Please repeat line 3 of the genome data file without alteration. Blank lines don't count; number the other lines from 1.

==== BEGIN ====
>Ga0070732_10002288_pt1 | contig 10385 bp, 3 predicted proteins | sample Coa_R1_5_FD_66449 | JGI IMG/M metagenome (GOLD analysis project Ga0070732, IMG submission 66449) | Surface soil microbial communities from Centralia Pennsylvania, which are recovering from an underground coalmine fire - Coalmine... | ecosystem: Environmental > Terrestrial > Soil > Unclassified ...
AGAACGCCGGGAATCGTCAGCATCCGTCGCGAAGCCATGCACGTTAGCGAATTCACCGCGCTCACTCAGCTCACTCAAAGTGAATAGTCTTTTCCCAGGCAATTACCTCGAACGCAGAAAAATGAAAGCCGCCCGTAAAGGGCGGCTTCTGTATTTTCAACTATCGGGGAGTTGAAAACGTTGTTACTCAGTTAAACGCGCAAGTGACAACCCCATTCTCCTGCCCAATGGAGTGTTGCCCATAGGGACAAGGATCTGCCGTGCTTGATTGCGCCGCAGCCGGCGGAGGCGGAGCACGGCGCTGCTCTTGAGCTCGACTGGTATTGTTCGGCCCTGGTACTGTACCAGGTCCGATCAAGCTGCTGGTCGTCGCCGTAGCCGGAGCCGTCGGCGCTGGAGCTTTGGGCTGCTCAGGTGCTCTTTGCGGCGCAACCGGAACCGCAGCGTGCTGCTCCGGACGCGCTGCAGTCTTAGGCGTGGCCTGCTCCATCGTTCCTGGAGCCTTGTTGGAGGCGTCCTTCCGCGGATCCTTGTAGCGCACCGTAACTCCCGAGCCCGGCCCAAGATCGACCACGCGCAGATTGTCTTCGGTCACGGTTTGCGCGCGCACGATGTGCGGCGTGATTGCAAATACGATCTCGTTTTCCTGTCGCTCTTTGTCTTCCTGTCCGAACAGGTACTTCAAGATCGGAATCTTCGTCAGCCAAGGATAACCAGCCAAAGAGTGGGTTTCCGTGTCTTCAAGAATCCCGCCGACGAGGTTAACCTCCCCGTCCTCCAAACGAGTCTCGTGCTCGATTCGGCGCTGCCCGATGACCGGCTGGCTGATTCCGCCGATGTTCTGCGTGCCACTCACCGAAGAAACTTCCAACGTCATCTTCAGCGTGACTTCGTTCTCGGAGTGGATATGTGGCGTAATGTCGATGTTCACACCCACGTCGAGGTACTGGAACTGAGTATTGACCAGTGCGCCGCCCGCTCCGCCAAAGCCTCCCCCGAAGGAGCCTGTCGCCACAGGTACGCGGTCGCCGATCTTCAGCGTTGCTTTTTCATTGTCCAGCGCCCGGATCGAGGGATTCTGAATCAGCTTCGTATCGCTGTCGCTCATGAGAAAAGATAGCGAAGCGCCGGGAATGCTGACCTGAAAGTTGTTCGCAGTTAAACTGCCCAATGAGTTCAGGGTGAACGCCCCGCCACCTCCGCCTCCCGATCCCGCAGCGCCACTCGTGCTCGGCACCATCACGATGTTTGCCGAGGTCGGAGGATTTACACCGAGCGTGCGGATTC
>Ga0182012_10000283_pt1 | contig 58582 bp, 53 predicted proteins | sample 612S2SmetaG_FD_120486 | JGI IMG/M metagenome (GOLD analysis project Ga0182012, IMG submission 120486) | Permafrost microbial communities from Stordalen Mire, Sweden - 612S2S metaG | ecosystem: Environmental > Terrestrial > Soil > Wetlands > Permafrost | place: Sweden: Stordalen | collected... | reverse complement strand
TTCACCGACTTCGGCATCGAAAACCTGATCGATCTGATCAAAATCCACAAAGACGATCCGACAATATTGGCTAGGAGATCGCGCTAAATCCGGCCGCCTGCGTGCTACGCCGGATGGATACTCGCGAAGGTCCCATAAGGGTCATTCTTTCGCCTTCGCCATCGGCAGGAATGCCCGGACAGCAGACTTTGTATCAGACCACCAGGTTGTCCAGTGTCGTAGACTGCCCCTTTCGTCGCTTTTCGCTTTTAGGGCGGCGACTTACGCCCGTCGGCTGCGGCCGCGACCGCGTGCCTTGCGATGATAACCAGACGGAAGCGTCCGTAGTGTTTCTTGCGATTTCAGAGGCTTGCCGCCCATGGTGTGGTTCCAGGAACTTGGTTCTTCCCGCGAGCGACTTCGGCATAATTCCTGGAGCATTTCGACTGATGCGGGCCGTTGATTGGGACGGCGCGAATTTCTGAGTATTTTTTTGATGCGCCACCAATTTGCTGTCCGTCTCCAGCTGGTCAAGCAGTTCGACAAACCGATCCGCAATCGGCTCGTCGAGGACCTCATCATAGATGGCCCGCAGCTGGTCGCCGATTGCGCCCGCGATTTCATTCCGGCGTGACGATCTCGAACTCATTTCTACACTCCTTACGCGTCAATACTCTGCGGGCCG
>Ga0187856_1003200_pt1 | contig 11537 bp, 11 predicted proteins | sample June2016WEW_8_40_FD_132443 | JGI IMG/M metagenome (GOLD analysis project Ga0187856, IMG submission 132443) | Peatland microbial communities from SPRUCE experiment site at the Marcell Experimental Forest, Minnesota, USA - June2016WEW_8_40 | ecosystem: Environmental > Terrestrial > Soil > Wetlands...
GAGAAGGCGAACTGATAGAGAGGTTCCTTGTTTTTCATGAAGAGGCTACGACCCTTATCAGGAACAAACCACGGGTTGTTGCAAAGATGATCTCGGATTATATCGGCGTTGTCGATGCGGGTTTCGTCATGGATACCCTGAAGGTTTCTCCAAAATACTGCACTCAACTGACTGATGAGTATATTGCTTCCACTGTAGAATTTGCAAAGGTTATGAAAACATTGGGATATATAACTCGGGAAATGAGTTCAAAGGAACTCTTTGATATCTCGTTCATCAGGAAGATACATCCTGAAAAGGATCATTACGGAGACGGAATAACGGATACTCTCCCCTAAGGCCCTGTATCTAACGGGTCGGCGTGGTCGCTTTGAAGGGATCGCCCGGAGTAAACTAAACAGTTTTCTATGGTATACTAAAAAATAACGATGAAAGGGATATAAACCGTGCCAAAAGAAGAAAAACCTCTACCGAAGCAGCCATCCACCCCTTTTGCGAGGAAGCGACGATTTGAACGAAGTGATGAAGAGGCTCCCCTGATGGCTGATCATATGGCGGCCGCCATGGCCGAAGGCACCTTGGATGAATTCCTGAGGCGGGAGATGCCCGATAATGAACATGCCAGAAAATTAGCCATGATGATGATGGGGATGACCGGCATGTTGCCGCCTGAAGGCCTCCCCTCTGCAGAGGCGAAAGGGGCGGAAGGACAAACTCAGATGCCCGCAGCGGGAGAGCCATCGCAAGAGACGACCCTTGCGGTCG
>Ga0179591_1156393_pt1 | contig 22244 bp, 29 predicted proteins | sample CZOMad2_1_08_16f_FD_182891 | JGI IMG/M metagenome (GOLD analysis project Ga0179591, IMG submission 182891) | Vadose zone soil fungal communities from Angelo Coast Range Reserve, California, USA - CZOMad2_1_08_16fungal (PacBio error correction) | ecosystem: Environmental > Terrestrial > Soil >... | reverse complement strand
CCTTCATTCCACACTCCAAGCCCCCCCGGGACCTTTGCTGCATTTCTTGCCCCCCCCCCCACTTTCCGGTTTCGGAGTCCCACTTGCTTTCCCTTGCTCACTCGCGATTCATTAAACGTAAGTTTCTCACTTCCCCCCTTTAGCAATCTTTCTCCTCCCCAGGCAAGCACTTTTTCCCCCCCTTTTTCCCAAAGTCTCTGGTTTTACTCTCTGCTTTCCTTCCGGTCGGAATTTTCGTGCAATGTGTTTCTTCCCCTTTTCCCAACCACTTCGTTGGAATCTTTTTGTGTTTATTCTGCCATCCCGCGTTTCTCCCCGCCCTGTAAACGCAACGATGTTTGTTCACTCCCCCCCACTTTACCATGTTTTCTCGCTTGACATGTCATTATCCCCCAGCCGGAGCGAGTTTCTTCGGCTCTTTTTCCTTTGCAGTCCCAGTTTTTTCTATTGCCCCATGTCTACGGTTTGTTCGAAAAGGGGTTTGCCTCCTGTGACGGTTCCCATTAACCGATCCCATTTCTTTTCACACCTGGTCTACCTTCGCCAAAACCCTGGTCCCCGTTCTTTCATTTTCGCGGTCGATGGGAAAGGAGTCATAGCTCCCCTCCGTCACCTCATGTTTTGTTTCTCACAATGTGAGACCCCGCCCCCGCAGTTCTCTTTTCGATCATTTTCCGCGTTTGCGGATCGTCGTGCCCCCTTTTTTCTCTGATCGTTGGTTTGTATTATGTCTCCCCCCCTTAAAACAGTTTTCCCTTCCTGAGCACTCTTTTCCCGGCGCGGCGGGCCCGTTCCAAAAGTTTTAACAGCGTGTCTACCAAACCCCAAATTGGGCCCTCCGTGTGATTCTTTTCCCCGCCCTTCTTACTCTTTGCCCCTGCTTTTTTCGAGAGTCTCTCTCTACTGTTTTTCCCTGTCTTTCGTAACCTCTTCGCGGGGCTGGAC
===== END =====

>Ga0182012_10000283_pt1 | contig 58582 bp, 53 predicted proteins | sample 612S2SmetaG_FD_120486 | JGI IMG/M metagenome (GOLD analysis project Ga0182012, IMG submission 120486) | Permafrost microbial communities from Stordalen Mire, Sweden - 612S2S metaG | ecosystem: Environmental > Terrestrial > Soil > Wetlands > Permafrost | place: Sweden: Stordalen | collected... | reverse complement strand